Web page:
This reminded me of a British TV show called Secret Eaters. Along the same lines, most people “think” they eat relatively healthy. They remember the time they turned down that bacon cheeseburger and had a nice salad instead. Participants in this show had their eating habits quietly tracked by private investigators, hidden cameras, or by digging through their trash. Many were surprised to find that they ate an additional 1,000+ calories a day in snacks, desserts, and oversized portions. Here’s a sample episode (the intro shows you the general show structure):

Now, this is a TV show and thus more about entertainment than proper nutritional science, but the point remains that the people profiled did a lot of semi-conscious eating. After being presented with the hard evidence, they were quite surprised. Here’s a Mirror article that follows up on some of the participants and how they started tracking their diet more carefully using things like smartphone apps. In addition to better tracking, another tip is to change your environment. In my opinion, watching TV is the great enabler of mindless eating. I try to avoid eating in front of the TV or computer whenever possible.

The same fuzzy tracking is what gets us into trouble with spending. You get the credit card bill, and all these little charges here and there added up to an extra 500 dollars. To counteract this, you could use one of the many budgeting apps now available. Changing your environment also applies: unsubscribe from some daily deal e-mails, pre-plan your weekly meals, and only visit a shopping website when you have something specific to buy (no browsing).

If you consistently make poor eating decisions, your body will probably tell you. If you consistently make bad spending decisions, your bank statement will probably tell you. But unconsciously bad choices in investing are especially sneaky because you may never know how much potential money you lost on high fees or badly-timed trades.

7 Essential Money Questions from The New York Times

green_questionThe NY Times has a new essay called 7 Essential Money Questions Sure to Start a Conversation:

What follows are the seven best queries that I could find that tend to stop people cold and get them to open up about whatever money they have and the emotions that wrap themselves around their personal finances.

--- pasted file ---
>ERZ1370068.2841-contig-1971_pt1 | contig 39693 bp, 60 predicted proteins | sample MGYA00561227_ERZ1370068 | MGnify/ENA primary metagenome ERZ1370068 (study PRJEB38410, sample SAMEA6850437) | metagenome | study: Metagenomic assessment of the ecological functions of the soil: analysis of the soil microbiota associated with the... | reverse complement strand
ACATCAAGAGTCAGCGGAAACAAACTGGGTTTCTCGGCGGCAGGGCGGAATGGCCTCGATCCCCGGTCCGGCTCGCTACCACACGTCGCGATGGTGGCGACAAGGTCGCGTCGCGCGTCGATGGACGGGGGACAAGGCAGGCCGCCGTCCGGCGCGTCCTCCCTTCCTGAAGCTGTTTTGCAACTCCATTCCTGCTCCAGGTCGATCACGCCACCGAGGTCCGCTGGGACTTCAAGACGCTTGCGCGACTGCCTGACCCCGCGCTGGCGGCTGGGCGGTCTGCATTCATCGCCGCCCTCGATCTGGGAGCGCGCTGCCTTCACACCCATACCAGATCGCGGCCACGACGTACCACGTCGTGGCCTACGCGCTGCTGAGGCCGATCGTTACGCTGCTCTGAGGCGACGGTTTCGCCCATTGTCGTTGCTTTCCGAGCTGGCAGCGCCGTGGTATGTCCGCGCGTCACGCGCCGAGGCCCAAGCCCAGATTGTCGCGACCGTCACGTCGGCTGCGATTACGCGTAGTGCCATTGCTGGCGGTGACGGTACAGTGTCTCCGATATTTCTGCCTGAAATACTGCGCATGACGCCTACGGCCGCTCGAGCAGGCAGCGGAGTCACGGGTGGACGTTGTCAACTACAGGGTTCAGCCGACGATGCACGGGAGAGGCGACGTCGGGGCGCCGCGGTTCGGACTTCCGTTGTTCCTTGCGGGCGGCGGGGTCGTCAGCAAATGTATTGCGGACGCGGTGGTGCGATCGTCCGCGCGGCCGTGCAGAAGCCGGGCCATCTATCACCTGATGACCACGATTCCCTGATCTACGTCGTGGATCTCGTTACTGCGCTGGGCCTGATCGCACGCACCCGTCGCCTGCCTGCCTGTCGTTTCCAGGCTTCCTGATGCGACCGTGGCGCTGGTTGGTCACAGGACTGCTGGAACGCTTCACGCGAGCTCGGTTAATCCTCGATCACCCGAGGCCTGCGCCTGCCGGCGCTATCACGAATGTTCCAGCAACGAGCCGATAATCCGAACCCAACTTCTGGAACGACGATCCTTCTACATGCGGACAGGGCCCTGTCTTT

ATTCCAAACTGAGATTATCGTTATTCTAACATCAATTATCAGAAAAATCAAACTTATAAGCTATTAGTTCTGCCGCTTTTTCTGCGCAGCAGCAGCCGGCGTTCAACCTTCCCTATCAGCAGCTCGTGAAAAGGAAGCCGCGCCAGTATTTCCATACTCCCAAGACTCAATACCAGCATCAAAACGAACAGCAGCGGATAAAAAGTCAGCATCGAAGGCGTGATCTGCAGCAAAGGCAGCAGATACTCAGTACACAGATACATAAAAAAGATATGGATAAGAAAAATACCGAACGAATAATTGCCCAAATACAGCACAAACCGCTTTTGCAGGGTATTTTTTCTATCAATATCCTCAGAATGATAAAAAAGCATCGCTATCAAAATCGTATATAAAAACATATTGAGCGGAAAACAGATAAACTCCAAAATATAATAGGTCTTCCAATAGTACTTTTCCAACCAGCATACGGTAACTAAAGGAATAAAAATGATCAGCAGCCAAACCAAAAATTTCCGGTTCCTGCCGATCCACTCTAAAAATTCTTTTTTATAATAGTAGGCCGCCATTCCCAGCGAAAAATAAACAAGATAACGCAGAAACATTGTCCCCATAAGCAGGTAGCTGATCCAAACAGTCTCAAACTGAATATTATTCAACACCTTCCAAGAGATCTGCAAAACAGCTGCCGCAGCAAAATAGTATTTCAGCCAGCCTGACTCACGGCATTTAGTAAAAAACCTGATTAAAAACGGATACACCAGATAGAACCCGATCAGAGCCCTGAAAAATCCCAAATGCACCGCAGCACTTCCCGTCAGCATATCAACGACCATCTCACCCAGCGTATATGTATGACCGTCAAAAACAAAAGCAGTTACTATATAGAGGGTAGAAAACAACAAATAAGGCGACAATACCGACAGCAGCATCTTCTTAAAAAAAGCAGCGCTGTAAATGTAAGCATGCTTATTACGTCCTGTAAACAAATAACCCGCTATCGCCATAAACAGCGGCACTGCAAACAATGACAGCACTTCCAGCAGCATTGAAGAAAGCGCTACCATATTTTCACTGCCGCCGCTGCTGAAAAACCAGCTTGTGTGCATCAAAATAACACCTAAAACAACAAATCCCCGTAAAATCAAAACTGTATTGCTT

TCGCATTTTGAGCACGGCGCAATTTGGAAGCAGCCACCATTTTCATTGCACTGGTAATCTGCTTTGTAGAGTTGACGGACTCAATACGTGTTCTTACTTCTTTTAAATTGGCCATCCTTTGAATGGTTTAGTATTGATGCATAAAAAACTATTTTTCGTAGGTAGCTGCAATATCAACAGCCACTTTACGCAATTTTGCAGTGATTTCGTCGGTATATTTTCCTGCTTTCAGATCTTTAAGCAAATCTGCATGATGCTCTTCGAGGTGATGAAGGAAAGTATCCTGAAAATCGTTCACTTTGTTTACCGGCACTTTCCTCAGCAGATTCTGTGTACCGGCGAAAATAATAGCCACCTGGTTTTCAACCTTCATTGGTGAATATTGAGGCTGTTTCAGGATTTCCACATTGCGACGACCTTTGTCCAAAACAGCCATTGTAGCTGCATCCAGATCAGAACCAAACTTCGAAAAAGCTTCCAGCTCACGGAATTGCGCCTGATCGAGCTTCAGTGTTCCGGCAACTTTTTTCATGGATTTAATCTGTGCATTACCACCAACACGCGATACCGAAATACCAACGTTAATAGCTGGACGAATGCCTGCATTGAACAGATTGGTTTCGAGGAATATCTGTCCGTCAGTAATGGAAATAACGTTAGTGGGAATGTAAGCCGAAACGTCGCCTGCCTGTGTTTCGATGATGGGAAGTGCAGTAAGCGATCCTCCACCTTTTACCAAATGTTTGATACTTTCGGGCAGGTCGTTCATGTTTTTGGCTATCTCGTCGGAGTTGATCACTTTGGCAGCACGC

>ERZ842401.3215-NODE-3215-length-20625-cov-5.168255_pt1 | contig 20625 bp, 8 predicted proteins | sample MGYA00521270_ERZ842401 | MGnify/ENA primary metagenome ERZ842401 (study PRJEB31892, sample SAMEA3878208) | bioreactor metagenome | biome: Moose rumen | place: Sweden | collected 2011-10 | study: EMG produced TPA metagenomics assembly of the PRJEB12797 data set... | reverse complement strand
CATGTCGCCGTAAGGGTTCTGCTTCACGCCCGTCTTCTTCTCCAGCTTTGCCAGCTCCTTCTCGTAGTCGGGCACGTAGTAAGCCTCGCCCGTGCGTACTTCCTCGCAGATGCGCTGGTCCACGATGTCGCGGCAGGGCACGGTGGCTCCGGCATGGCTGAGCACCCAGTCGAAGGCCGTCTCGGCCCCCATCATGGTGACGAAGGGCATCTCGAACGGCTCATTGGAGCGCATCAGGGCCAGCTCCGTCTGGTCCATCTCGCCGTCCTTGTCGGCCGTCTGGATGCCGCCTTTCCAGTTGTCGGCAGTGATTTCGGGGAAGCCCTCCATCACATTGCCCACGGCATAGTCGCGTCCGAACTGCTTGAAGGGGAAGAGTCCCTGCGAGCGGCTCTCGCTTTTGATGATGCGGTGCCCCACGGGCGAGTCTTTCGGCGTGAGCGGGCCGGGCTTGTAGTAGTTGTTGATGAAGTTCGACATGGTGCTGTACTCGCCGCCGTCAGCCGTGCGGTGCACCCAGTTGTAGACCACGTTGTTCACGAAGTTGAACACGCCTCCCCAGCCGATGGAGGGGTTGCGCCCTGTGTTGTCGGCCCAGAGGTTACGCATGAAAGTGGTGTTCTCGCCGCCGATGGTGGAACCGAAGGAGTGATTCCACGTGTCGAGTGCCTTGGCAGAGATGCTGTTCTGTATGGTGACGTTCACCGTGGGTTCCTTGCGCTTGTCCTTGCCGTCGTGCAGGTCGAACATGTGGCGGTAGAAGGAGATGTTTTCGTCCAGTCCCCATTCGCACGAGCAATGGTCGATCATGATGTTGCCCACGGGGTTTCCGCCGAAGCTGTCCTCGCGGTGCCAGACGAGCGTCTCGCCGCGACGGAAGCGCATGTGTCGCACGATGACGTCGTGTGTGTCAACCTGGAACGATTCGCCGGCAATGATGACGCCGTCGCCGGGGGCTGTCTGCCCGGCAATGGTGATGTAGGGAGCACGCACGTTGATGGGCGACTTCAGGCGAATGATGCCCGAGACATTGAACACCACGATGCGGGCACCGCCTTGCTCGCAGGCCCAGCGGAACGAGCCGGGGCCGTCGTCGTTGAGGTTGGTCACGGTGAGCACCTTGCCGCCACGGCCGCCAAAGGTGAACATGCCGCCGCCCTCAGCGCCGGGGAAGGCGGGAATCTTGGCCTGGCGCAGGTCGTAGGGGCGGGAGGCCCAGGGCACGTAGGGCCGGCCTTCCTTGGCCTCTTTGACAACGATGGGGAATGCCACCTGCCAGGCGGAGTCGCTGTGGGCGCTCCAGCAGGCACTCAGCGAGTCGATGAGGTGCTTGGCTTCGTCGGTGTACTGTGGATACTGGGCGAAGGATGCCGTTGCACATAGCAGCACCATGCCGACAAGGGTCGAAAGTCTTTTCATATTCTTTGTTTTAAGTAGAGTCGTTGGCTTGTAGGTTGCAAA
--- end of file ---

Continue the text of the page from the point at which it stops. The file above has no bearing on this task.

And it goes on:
I found myself answering them in my head, so I figured why not share my answers.

What lessons about money did you learn from your parents?

I would say that I remember frugality being a part of everyday life growing up. We would live in apartments and duplexes, while some of my friends would live in big houses. We rarely ate in restaurants, except on birthdays when I got to go to Olive Garden or Red Lobster. I remember being scolded when I used a paper towel for a task that could have been done with a cloth towel. I was taught to use no more than a dab of shampoo. To this day, I have a visceral dislike of wasting food.

Another thing that stuck with me was that my dad worked hard at a career that he enjoyed, but he could have made more money elsewhere. I didn’t like that he seemed to work all the time, but at least he seemed passionate about what he was doing. Together, I feel like I have combined these characteristics. If you can control your spending, you can be more flexible in your work situation.

What does the word “money” conjure up for you?

Well, for starters money means survival. Food, housing, and personal safety. I am a conservative person that enjoys a feeling of security. By making clear what is need vs. want, I can be confident that I have enough in the bank to “survive” for a very long time.

Above that, money means freedom. Freedom to quit a job with management that cares about short-term profits or metrics more than long-term value or people. Forget you money. Freedom to have more kids without worrying.

How many children would you like to have when you retire?

Three. This is such a personal choice. What’s worse, with fertility problems and adoption hurdles you may not even be given a choice.

How do you think your children feel about that?

I think they’ll be fine. They may have to share clothes, books, toys, and later vehicles. They’ll have to share rooms. Every kid doesn’t need their own room… What’s wrong with bunk beds? I hope they appreciate having siblings.